Educational qualification for elected representatives: A binary debate

In the daily deluge of news, a small update went unnoticed. Rajasthan’s newly elected Congress government decided to abolish the minimum educational qualification required to contest elections to panchayats and urban bodies. On the face of it, the decision and the rationale look simple.

Educational Qualification: An Unviable Proposition

What has educational qualification got to do with elected representatives? Is educational qualification a required criterion to be considered while choosing among the election contestants? Does the presence of educational qualification confirm that the elected representative is a better choice for the electorate?

The Indian Constitution does not require any basic educational qualification for the elections to the legislative assembly or the parliament. So, why should it be required for the local bodies?

The democracy bestows the fundamental right to contest an election to every citizen. So, why have a requirement of educational qualification that would disenfranchise a certain section of the society?

There is no guarantee that educated elected representatives will be more efficient and deliver better governance as compared to uneducated elected representatives.

In view of considering every Indian equal, minimum educational qualification requirement did not make sense.

Educational Qualification: The Background

We also need to know from where the minimum educational qualification for elected representatives came in.

In December 2014, Rajasthan became the first state in India to pass the legislation that required panchayat poll candidates to have minimum educational qualifications: Class X for the Zila Parishad and Panchayat Samiti polls, Class VIII to be a Sarpanch and Class V for scheduled areas.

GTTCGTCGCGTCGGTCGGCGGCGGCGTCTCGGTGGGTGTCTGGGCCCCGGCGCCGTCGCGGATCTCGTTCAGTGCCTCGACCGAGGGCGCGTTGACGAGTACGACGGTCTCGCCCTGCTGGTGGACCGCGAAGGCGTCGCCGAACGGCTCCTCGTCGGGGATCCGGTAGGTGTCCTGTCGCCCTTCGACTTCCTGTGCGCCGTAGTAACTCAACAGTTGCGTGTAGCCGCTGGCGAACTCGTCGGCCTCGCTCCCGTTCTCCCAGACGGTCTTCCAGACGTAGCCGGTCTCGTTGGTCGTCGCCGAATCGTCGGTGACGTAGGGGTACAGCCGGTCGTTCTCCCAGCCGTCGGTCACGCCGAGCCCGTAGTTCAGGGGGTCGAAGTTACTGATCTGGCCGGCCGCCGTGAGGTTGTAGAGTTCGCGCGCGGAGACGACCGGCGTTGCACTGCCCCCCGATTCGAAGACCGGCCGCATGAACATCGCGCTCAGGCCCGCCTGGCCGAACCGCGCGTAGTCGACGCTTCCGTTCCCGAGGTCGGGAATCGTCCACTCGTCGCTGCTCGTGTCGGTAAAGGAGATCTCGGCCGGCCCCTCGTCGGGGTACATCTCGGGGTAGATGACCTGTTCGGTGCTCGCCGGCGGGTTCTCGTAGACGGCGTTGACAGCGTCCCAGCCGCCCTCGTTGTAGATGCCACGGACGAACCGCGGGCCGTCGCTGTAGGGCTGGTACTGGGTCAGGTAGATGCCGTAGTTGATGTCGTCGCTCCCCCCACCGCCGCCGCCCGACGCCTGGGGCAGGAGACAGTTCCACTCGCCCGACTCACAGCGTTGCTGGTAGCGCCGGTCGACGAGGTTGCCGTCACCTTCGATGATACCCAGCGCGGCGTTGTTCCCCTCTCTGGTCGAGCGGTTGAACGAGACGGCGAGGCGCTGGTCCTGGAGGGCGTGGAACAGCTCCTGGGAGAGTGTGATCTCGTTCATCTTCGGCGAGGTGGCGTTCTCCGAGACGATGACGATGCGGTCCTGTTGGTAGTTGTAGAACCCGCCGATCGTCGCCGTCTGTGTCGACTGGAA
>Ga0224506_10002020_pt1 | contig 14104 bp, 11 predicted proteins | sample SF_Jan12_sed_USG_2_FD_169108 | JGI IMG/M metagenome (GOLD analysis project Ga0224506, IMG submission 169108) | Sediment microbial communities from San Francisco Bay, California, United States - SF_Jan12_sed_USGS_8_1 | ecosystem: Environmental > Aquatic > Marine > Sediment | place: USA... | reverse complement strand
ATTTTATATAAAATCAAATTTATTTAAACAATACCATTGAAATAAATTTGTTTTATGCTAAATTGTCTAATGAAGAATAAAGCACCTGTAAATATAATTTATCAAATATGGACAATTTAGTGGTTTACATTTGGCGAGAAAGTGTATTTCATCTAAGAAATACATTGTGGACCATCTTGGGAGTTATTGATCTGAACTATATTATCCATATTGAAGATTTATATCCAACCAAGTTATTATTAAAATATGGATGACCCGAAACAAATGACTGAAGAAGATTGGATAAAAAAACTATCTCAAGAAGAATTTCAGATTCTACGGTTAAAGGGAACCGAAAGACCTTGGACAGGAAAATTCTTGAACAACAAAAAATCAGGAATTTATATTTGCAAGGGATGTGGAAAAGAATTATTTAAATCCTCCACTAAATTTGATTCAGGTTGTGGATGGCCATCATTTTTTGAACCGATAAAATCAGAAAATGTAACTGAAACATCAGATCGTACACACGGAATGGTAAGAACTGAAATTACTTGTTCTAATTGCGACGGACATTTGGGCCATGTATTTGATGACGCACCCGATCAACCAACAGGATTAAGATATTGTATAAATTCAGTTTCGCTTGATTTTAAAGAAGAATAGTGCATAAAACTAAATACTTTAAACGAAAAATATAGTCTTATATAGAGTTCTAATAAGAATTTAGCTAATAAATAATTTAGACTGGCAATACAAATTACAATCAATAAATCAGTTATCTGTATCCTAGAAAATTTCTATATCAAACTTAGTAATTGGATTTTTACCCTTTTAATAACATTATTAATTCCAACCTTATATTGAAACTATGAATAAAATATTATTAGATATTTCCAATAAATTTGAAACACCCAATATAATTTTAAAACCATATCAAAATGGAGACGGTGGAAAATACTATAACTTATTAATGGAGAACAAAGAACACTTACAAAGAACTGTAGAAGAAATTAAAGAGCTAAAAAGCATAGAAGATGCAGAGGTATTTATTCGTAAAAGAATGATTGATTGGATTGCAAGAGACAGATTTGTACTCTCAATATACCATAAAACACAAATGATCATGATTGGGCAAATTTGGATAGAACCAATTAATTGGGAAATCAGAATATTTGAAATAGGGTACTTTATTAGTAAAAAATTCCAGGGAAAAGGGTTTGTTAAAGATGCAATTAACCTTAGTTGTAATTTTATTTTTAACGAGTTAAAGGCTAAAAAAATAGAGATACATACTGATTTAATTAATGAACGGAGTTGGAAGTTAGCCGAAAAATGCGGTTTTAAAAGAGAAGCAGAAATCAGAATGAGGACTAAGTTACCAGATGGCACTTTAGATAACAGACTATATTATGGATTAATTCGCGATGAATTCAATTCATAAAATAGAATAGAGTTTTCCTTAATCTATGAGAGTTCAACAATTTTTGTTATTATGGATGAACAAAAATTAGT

Haryana soon followed suit. This was promptly challenged in the Supreme Court. A two-judge bench agreed that the education clause alone would result in disenfranchisement. Yet, ruled the judges, the “prescription of an educational qualification is not irrelevant for better administration of the panchayats”. In other words, the law would stand and the petition was dismissed.

Educational Qualification: A missed event in Indian democracy

Ideally, there should have been neutral research on the impact in Rajasthan and Haryana basis this law.

Has this law worsened the quality of governance? Or it has been for the betterment? The comparison could have been with the earlier period in the same state and between states, not having this law.

Who have been the people – gender, class, caste, religion who have been disenfranchised due to this law? How has the representation of the electorate changed in before/after period and across the spectrum?

Has there been any change in the way people perceive education for them basis this law? Meaning, has there been any improvement in the literacy rate of the area as people would try to make themselves eligible for the elections?

What have been the general public’s views on the efficacy of this law?

Last but not the least, where is the education budget being spent for adult education and what has been the output that even after 72 years of independence, the focus remains on minimum educational qualification and not anything beyond?

Conclusion

In the absence of state’s focus and delivery on 100% literate population, there is no other way out but to remove the minimum educational qualification law to ensure that everybody has the right to contest the elections. Even though, the Supreme Court has held the validity of the law.

It would have been prudent if dispassionate research was conducted to validate the basis of the law, if there was one put forth by the governments who enacted them. However, the decision-making continues to be held ransom to the vagaries of the changes in the government with no proof of concept requirement.

Along with this, India also misses the opportunity to know if minimum educational qualification did make a tangible difference or not.

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